Jean and I arrived at Adam Beck shortly after 8:00 AM. It is best to arrive early to obtain a prime viewing spot at the overlook. Arriving closer to the start time of 9:00 AM will limit your choices for the best gull viewing.
Trip leaders this year included Algonquin birder Ron Tozer and New York State birders, Willie D'Anna and Betsy Potter. Jean Iron was leading a tour in French Polynesia so Willie and Betsy willingly accepted to co-lead this year's trip with Ron. Ron was his usual witty self, jesting that he was there for the logistics of the trip. Willie and Betsy would identify the gulls.
View of the Niagara River and the Robert Moses hydroelectric generating station from the Adam Beck overlook, November 29, 2009.
As usual at this time of year, hundreds of Herring Gulls were flying above the Niagara River. Finding another species with similar field markings would not be easy. It was still early and there was plenty of elbow room. Jean and I observed the smaller Bonaparte's Gulls flying up river. Some heading for the Whirlpool while others would continue on to the rapids above the Falls. A lone adult Great Black-backed Gull stood on the concrete wall. A perch he would return to a number of times during the two hours we stood at the overlook. Jean started looking for gulls lacking black wing tips. Patience paid off and she found an Iceland Gull standing with the Herring Gulls by the edge of the river.
As we continued to scan the Herring Gulls for our target species, more birders arrived. To my right, a fellow that drove to Kincardine to observe a recently reported Painted Bunting and next to him Willie D'Anna.
At the official start of the trip, Ron announced the day's itinerary and then introduced John Black and Kayo Roy. The co-editors of Niagara Birds were selling copies of their book. Is there anyone that does not have a copy of this fabulous text yet?
Betsy spotted an adult California Gull in the air and then described its flight path so all could find the bird as it flew around the area in front of the Robert Moses hydroelectric generating station. Last year, we observed a juvenile California Gull (lifer #290) The adult California Gull was #202 for the year list. Our next target species was also found flying above the Niagara River. This time, Willie described the flight path of #203 for the year, a juvenile Lesser Black-backed Gull.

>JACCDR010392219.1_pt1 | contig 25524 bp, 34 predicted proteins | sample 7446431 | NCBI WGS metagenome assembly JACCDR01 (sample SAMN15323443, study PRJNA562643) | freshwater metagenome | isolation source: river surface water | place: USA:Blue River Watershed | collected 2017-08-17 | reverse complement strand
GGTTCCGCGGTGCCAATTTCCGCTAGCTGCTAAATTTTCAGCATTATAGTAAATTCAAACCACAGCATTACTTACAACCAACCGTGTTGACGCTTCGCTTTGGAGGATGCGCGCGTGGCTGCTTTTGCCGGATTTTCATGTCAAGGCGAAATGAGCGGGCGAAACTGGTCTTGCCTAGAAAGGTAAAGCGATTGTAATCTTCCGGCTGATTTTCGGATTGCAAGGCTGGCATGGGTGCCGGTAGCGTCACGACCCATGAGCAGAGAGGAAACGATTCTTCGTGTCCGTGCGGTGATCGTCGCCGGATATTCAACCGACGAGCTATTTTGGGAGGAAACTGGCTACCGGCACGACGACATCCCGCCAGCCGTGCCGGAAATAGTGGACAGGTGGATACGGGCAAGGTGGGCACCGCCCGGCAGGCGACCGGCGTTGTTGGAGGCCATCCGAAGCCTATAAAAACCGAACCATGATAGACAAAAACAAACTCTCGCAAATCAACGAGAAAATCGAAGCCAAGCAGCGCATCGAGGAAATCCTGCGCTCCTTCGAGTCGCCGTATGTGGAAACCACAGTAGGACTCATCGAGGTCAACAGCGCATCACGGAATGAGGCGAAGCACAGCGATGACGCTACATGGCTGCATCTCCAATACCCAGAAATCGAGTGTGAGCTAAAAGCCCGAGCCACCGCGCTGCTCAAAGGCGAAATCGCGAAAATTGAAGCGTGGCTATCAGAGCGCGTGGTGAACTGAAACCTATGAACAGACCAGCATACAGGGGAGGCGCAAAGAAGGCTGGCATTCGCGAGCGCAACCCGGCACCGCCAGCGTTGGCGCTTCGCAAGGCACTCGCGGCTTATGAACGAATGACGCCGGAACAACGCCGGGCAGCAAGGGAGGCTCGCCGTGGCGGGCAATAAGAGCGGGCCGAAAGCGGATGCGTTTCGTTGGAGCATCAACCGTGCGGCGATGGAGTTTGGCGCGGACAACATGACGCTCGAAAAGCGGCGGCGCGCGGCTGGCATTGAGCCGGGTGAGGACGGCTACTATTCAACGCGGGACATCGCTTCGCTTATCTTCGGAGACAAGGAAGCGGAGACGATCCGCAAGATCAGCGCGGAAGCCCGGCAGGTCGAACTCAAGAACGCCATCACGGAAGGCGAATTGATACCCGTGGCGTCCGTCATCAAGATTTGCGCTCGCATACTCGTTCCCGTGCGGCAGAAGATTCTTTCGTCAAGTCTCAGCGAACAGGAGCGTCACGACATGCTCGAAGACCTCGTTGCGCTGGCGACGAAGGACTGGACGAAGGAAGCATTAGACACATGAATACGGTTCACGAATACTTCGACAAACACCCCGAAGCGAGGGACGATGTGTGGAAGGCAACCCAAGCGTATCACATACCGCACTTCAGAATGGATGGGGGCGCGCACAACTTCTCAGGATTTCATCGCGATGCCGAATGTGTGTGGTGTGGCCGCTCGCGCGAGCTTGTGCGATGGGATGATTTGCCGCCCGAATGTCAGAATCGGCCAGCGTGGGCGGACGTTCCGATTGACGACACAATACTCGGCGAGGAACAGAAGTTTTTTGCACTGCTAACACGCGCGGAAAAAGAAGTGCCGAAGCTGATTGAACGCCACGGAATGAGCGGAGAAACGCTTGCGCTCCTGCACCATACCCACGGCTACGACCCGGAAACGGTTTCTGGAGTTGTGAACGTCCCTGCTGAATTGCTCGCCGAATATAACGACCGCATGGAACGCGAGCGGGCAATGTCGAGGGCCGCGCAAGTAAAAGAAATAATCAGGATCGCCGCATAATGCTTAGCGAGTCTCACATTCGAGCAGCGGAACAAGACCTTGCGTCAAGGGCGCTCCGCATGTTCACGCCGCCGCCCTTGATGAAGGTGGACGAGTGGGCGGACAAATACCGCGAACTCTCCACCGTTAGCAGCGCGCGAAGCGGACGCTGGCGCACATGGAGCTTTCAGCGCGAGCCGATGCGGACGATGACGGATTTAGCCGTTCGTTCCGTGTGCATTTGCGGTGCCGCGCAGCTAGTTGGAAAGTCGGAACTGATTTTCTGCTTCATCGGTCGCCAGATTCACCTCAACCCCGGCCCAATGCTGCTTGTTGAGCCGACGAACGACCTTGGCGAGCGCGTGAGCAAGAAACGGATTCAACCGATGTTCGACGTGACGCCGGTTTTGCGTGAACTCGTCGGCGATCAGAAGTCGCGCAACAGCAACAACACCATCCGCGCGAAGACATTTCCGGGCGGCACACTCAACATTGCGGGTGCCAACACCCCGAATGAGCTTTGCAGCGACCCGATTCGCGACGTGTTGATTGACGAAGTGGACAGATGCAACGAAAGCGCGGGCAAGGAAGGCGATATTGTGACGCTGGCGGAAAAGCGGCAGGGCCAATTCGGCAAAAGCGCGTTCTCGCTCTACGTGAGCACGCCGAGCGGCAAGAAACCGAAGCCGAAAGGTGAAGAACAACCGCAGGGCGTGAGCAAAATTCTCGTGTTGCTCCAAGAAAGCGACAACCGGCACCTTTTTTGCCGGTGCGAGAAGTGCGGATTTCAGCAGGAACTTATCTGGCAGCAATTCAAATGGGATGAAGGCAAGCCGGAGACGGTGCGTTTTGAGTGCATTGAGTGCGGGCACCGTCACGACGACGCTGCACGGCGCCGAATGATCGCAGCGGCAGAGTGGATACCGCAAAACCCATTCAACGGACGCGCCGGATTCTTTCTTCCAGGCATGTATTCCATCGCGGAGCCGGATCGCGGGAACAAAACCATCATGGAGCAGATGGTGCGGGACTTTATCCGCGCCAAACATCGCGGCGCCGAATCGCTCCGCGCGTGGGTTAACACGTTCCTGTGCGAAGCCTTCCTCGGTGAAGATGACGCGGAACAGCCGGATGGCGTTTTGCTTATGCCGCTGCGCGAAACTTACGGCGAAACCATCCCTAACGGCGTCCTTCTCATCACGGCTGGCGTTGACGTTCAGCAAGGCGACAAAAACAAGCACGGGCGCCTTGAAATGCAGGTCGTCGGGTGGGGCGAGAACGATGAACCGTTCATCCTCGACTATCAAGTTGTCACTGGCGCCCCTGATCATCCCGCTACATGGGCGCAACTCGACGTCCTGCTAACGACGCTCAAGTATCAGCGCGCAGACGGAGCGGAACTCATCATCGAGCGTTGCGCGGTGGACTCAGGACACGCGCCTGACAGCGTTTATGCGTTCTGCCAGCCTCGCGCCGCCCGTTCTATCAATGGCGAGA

Our last gull species observed at the overlook was a Thayer's Gull (1 juvenile and 1 adult). Jean and I ticked this species earlier this year during the Duck Count.
My wife and I left the overlook for a Tim Horton's run and managed to reach the next stop before the majority of the group despite being delayed by a slow moving vehicle. Unlike the two cars in front, I chose not to pass on a double yellow line. Sitting directly behind the vehicle I could see that it was a brand new Hyundai. In the rear window, printed in scrawl on a piece of paper, "NEW". Was it referring to the driving skills of the driver or the car? Based on what Jean and I observed, I would say it was both. Luckily, I did not have to follow the car to my destination.
Returning to the Niagara Parkway, we entered the parking area for the Spanish Aero Car at the Whirlpool, unaware we passed the surprise bird of the day.
As we waited for the OFO group to arrive, we observed a Common Loon in the Whirlpool. As a group, we scanned the Bonaparte's Gulls for Little Gull. Searching for the distinguishing black underneath of the wings can take a fair amount of time. While there are hundreds of Bonaparte's Gulls at this section of the Niagara River, there are usually only 1 to 2 Little Gulls. On this trip, there were 2. Though Betsy was to my right and calling out the gull's flight path, I could not get on it. Jean spotted a Little Gull for a short period of time but I still could not get one in my field of view. No worries. We both observed 3 during a fly by on the BOS April count.